As a pillar industry of the national economy, the construction industry not only promotes urban development and social prosperity but also has an irreversible impact on the environment with the trend of high carbon emissions. Therefore, it is of great significance for the construction industry to take the lead in achieving carbon emissions reduction. This paper attempts to explore the spatiotemporal distribution characteristics and specific driving factors of carbon emissions in the construction industry in 30 provinces of China from 2011 to 2020 based on the spatial econometric analysis, so as to clarify the development trajectory and formation mechanism. The key findings are (1) there are obvious differences in carbon emissions across Chinese provinces, culminating in a distinct “Belt–Ring–Dot” spatial distribution; (2) the carbon emissions in the construction industry follow an inverted U-shaped pattern from south to north, with lower emissions in the west and higher emissions in the east, which means the pressure and potential of carbon emissions reduction coexist; (3) the Moran’s I index values from 2011 to 2020 were all greater than 0, with a maximum value of 0.284, indicating that there is a notable positive spatial correlation in carbon emissions in the construction industry between provinces; and (4) among the five factors, the number of employees displays the most pronounced spatial correlation, passing the test a total of eight times, and the mean test coefficient is the largest at 0.552. This factor positively influences carbon emissions alongside the gross product. On the other hand, the patents granted factor significantly inhibits carbon emissions with all test coefficients being negative with a maximum absolute value of 0.166. The impact of the technical equipment rate shows a characteristic of initial positive stimulation followed by later negative inhibition. In contrast, the urbanization rate exhibits the weakest spatial correlation with the minimum test coefficient being only 0.001. Full article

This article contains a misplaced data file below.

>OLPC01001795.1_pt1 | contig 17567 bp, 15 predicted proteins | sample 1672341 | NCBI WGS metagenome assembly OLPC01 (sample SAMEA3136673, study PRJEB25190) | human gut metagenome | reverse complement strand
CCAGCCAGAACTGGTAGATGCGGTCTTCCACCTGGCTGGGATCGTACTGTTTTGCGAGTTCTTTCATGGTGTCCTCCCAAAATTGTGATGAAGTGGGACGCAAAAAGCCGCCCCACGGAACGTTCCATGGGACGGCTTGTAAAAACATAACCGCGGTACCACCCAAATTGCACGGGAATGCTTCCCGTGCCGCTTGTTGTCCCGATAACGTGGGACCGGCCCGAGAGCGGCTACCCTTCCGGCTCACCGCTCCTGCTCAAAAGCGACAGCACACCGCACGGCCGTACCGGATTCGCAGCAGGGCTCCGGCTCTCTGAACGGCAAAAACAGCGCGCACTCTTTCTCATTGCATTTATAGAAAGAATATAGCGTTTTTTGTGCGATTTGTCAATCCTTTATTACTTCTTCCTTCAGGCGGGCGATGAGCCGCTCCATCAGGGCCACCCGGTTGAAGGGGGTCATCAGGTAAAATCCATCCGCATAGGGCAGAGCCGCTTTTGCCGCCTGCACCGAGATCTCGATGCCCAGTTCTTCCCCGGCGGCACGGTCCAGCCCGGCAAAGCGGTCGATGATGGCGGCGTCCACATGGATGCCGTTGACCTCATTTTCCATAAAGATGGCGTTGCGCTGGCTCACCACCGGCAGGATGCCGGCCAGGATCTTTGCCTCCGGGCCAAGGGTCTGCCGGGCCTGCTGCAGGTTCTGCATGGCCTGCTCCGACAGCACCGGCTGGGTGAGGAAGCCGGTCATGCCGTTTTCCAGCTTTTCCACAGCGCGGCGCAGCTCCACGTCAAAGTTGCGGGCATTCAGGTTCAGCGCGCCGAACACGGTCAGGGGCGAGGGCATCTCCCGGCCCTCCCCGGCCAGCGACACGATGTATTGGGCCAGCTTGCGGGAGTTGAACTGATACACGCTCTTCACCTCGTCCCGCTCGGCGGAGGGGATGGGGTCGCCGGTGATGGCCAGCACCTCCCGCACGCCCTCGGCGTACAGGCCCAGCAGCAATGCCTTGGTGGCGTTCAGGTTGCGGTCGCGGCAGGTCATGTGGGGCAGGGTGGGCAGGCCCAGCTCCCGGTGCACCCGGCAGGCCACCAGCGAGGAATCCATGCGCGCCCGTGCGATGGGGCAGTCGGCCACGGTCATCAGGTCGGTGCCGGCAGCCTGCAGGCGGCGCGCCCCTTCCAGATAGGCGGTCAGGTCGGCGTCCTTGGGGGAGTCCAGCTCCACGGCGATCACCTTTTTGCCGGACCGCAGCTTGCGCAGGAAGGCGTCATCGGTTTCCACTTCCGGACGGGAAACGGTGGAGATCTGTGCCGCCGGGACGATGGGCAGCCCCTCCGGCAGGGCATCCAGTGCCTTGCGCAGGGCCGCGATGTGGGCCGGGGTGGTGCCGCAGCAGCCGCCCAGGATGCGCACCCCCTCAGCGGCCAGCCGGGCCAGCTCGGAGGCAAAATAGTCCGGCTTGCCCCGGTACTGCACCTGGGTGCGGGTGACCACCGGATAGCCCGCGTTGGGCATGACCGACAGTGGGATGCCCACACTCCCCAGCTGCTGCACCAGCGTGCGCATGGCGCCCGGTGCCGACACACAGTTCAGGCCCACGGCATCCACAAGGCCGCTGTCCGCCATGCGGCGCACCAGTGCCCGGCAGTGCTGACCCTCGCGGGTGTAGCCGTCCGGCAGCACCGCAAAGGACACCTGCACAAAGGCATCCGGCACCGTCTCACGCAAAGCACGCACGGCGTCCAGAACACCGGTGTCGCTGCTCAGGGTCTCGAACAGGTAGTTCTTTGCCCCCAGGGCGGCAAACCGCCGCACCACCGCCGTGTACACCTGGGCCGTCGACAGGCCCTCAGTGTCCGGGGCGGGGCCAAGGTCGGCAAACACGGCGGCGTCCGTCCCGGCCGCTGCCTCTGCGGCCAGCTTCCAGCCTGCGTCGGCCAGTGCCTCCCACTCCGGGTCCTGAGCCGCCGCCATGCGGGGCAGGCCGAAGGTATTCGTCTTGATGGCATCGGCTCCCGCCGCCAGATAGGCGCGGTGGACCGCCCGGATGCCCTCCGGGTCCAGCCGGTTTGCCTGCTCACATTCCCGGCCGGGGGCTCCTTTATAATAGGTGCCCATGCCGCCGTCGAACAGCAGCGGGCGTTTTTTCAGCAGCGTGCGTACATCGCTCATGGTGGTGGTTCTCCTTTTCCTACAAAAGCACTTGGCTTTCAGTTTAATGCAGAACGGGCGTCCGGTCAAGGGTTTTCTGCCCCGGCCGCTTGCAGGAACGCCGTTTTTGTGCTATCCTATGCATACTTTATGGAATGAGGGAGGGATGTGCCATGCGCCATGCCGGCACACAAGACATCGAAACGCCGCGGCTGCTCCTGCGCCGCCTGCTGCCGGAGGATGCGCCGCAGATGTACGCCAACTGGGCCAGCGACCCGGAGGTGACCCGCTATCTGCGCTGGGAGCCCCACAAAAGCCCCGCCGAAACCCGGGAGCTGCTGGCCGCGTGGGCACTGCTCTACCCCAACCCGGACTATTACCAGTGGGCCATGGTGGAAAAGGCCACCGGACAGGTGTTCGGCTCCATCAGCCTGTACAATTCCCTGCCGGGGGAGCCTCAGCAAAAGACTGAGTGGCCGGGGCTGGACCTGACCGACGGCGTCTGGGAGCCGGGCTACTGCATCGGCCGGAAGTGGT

(This article belongs to the Special Issue Green Building Design and Construction for a Sustainable Future)